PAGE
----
“She is trying to dispel a myth that is deeply embedded into the culture of the FBI … handed down through indoctrinating young recruits such as Rowley about Peltier’s unquestionable guilt and the FBI’s supposed blamelessness during the reign of terror on the Pine Ridge Indian reservation,” said Estes, a volunteer with the International Leonard Peltier Defense Committee.
Rowley wrote to Biden in response to a letter by the intelligence agency’s current director vehemently opposing Peltier’s release on behalf of the “entire FBI family” – which was recently published online by the Society of Former Special Agents of the FBI.
Christopher Wray described Peltier as a “remorseless killer who brutally murdered two of our own – special agents Jack R Coler and Ronald A Williams”. Commutation of Peltier’s sentence would be “shattering to the victims’ loved ones and an affront to the rule of law”, according to Wray’s letter to the justice department’s pardon attorney dated March 2022.
FBI has successfully opposed every clemency application with emotive op-eds, letters and marches on Washington.
But the time served on most murder sentences ranges between 11 and 18 years, while Mark Putnam, the first FBI agent convicted of homicide – for strangling his female informant – was released after serving just 10 years of a 16-year sentence. Peltier was sentenced to two consecutive life sentences, and a parole officer who recommended his release after acknowledging that there was not enough evidence to sustain the conviction, was demoted.
“The disparate nature of Peltier being held for nearly a half century behind bars is striking,” said Rowley, who in the 1990s helped pen an op-ed by the head of the Minneapolis division opposing Peltier’s release. “The facts are everything, not loyalty to the FBI family, not them versus us, not good guys versus bad guys.”
Peltier supporters hope that Rowley’s intervention will count.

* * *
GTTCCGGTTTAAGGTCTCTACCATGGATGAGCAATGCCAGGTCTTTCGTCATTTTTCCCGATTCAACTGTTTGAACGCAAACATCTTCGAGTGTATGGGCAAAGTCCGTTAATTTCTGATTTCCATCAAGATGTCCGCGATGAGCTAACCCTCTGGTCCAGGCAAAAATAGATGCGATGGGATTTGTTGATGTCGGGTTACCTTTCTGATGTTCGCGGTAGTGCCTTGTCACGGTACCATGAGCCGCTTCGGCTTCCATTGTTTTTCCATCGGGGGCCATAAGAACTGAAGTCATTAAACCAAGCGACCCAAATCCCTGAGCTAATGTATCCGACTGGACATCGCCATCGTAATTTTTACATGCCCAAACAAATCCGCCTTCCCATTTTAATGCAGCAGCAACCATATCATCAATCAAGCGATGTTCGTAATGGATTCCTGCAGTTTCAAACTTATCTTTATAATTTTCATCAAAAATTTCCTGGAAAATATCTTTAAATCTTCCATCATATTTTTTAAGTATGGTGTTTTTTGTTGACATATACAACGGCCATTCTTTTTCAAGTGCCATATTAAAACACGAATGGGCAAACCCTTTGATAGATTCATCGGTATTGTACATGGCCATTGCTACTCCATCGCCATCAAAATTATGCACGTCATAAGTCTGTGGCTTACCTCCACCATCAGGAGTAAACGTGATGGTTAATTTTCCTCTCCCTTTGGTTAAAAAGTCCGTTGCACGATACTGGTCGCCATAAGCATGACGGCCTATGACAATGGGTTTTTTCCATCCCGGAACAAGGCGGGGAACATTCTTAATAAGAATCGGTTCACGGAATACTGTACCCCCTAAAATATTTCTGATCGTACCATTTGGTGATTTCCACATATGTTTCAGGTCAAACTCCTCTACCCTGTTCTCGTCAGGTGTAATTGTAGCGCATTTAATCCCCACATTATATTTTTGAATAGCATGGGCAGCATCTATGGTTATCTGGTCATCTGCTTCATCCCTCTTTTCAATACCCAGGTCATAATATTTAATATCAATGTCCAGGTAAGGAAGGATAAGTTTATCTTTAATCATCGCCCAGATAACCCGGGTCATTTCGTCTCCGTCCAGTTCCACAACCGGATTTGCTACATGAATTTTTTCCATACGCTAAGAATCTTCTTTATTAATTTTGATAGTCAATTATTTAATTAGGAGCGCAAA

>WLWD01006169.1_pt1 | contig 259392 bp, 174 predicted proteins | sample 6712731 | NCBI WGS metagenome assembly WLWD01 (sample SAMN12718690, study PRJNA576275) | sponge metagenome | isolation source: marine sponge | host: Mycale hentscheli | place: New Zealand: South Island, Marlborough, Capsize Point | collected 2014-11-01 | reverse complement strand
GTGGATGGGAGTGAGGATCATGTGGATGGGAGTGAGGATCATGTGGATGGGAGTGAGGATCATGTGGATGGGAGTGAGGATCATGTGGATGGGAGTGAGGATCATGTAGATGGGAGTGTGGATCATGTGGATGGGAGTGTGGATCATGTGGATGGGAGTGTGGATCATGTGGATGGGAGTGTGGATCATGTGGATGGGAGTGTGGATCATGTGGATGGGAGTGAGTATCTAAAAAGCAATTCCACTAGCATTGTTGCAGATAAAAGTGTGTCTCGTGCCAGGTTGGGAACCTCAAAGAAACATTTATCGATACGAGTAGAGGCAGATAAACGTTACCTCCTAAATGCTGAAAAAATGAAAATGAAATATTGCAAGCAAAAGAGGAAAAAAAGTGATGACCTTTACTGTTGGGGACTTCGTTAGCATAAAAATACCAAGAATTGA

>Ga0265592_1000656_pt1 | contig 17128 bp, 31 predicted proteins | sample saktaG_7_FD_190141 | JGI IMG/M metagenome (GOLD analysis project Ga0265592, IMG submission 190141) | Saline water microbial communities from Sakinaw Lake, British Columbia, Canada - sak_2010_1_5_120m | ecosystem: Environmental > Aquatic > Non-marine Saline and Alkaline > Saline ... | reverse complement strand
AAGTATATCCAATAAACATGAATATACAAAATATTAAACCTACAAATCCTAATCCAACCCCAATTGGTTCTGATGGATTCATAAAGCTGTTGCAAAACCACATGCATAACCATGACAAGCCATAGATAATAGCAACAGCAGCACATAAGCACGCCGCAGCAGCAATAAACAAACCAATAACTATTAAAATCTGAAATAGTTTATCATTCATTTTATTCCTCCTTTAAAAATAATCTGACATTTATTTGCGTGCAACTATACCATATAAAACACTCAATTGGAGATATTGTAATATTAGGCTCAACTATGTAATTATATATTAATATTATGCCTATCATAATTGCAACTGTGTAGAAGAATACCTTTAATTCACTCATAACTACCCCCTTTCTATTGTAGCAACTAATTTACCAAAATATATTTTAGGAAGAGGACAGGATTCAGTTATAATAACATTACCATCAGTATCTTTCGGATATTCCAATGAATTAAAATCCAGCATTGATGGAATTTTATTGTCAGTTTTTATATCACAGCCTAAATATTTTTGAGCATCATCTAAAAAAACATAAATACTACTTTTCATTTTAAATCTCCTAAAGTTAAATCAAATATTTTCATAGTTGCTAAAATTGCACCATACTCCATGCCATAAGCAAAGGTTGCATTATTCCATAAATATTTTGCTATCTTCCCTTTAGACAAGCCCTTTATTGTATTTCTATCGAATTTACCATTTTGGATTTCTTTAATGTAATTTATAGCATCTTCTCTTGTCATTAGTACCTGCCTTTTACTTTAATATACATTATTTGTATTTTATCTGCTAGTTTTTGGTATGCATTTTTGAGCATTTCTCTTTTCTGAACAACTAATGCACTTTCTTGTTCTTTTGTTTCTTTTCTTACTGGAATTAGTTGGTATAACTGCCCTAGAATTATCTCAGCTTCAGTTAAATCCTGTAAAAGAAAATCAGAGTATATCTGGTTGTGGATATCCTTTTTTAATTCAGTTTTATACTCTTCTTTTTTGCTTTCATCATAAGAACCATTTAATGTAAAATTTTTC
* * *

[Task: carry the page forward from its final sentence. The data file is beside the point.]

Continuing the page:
“Rowley speaks with authority and is saying that nothing justifies him being in prison, just vindictiveness, so ignoring her means turning a blind eye to what’s happening,” said Kevin Sharp, Peltier’s attorney who submitted the most recent clemency application 18 months ago. “Rowley knows the case. She knows the FBI and supervised some of those directly involved. She knows Indian Country, so understands the context, which is really important.”
Peltier is currently being held in a maximum security prison in Coleman, Florida, where his health has significantly deteriorated since contracting Covid-19, according to Sharp, who visited in December. Multiple recommendations by the facility to lower Peltier’s classification, so that he can be transferred to a less restrictive prison closer to his family, have been rejected.
“This is a little old man with a walker. It’s not just the FBI that’s vindictive,” added Sharp, a former federal judge appointed by Obama who stepped down from the bench in protest of mandatory minimum sentences. He took on Peltier’s case in 2018 after successfully obtaining a pardon from Donald Trump for a young Black man he had been forced to imprison.
According to Sharp, Peltier’s clemency was still on the table until Trump’s last day in office but didn’t make it on to the final list of presidential pardons which was mostly former associates and white-collar criminals.
He added: “This is not about a 10-minute shootout. It’s about hundreds of years of what had gone before and the decades of what’s gone on afterwards. That’s why Leonard Peltier was convicted, and that’s why he’s still in jail.”